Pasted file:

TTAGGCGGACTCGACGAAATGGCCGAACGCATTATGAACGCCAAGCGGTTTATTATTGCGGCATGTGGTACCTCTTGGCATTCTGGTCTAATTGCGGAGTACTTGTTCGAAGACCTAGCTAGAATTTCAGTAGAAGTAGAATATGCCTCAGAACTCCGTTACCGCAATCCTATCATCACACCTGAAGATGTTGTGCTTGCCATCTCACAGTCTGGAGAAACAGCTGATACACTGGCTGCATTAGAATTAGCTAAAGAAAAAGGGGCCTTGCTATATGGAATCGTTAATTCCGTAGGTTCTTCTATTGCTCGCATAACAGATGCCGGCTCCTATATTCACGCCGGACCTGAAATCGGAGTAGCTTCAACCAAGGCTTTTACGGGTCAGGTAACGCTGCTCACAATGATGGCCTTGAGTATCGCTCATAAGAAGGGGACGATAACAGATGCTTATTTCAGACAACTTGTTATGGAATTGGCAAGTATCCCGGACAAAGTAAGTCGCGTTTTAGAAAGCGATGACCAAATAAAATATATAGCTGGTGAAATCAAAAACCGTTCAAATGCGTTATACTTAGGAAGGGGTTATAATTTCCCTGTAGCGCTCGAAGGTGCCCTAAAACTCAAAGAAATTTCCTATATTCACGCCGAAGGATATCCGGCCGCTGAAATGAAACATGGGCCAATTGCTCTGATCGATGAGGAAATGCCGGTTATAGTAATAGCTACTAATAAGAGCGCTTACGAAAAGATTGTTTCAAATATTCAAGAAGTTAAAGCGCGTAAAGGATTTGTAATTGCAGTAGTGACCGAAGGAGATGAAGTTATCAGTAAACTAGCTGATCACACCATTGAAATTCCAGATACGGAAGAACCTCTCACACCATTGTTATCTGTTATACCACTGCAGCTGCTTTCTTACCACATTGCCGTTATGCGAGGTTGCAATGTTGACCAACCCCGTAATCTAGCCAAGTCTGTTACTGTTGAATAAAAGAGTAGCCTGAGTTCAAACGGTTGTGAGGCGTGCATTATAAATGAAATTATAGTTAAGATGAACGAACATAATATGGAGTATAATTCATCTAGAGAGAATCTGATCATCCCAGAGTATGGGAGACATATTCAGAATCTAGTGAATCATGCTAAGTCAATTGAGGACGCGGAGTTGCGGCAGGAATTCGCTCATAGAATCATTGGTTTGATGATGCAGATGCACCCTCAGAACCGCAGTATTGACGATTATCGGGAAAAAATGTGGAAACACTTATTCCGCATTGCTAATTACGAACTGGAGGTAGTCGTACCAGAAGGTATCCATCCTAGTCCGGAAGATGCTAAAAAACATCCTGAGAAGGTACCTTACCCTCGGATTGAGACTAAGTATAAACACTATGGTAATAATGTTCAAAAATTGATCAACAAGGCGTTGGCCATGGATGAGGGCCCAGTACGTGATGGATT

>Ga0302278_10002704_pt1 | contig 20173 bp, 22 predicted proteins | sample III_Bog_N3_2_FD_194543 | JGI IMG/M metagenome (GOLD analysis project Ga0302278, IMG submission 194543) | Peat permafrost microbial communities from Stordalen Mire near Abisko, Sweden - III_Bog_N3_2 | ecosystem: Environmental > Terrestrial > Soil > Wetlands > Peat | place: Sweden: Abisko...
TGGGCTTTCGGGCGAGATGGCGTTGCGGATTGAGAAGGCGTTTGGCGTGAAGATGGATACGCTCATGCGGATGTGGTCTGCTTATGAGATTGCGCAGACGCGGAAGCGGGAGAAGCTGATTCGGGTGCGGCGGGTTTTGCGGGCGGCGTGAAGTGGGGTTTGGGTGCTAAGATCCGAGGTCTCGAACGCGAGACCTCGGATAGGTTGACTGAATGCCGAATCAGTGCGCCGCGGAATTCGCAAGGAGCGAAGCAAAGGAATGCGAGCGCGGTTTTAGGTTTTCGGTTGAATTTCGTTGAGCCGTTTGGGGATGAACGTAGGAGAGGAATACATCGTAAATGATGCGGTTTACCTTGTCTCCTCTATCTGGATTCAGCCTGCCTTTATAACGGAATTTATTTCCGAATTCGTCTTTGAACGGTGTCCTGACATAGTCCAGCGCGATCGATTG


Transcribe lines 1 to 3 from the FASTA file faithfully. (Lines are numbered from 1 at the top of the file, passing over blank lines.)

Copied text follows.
TTAGGCGGACTCGACGAAATGGCCGAACGCATTATGAACGCCAAGCGGTTTATTATTGCGGCATGTGGTACCTCTTGGCATTCTGGTCTAATTGCGGAGTACTTGTTCGAAGACCTAGCTAGAATTTCAGTAGAAGTAGAATATGCCTCAGAACTCCGTTACCGCAATCCTATCATCACACCTGAAGATGTTGTGCTTGCCATCTCACAGTCTGGAGAAACAGCTGATACACTGGCTGCATTAGAATTAGCTAAAGAAAAAGGGGCCTTGCTATATGGAATCGTTAATTCCGTAGGTTCTTCTATTGCTCGCATAACAGATGCCGGCTCCTATATTCACGCCGGACCTGAAATCGGAGTAGCTTCAACCAAGGCTTTTACGGGTCAGGTAACGCTGCTCACAATGATGGCCTTGAGTATCGCTCATAAGAAGGGGACGATAACAGATGCTTATTTCAGACAACTTGTTATGGAATTGGCAAGTATCCCGGACAAAGTAAGTCGCGTTTTAGAAAGCGATGACCAAATAAAATATATAGCTGGTGAAATCAAAAACCGTTCAAATGCGTTATACTTAGGAAGGGGTTATAATTTCCCTGTAGCGCTCGAAGGTGCCCTAAAACTCAAAGAAATTTCCTATATTCACGCCGAAGGATATCCGGCCGCTGAAATGAAACATGGGCCAATTGCTCTGATCGATGAGGAAATGCCGGTTATAGTAATAGCTACTAATAAGAGCGCTTACGAAAAGATTGTTTCAAATATTCAAGAAGTTAAAGCGCGTAAAGGATTTGTAATTGCAGTAGTGACCGAAGGAGATGAAGTTATCAGTAAACTAGCTGATCACACCATTGAAATTCCAGATACGGAAGAACCTCTCACACCATTGTTATCTGTTATACCACTGCAGCTGCTTTCTTACCACATTGCCGTTATGCGAGGTTGCAATGTTGACCAACCCCGTAATCTAGCCAAGTCTGTTACTGTTGAATAAAAGAGTAGCCTGAGTTCAAACGGTTGTGAGGCGTGCATTATAAATGAAATTATAGTTAAGATGAACGAACATAATATGGAGTATAATTCATCTAGAGAGAATCTGATCATCCCAGAGTATGGGAGACATATTCAGAATCTAGTGAATCATGCTAAGTCAATTGAGGACGCGGAGTTGCGGCAGGAATTCGCTCATAGAATCATTGGTTTGATGATGCAGATGCACCCTCAGAACCGCAGTATTGACGATTATCGGGAAAAAATGTGGAAACACTTATTCCGCATTGCTAATTACGAACTGGAGGTAGTCGTACCAGAAGGTATCCATCCTAGTCCGGAAGATGCTAAAAAACATCCTGAGAAGGTACCTTACCCTCGGATTGAGACTAAGTATAAACACTATGGTAATAATGTTCAAAAATTGATCAACAAGGCGTTGGCCATGGATGAGGGCCCAGTACGTGATGGATT

>Ga0302278_10002704_pt1 | contig 20173 bp, 22 predicted proteins | sample III_Bog_N3_2_FD_194543 | JGI IMG/M metagenome (GOLD analysis project Ga0302278, IMG submission 194543) | Peat permafrost microbial communities from Stordalen Mire near Abisko, Sweden - III_Bog_N3_2 | ecosystem: Environmental > Terrestrial > Soil > Wetlands > Peat | place: Sweden: Abisko...
TGGGCTTTCGGGCGAGATGGCGTTGCGGATTGAGAAGGCGTTTGGCGTGAAGATGGATACGCTCATGCGGATGTGGTCTGCTTATGAGATTGCGCAGACGCGGAAGCGGGAGAAGCTGATTCGGGTGCGGCGGGTTTTGCGGGCGGCGTGAAGTGGGGTTTGGGTGCTAAGATCCGAGGTCTCGAACGCGAGACCTCGGATAGGTTGACTGAATGCCGAATCAGTGCGCCGCGGAATTCGCAAGGAGCGAAGCAAAGGAATGCGAGCGCGGTTTTAGGTTTTCGGTTGAATTTCGTTGAGCCGTTTGGGGATGAACGTAGGAGAGGAATACATCGTAAATGATGCGGTTTACCTTGTCTCCTCTATCTGGATTCAGCCTGCCTTTATAACGGAATTTATTTCCGAATTCGTCTTTGAACGGTGTCCTGACATAGTCCAGCGCGATCGATTG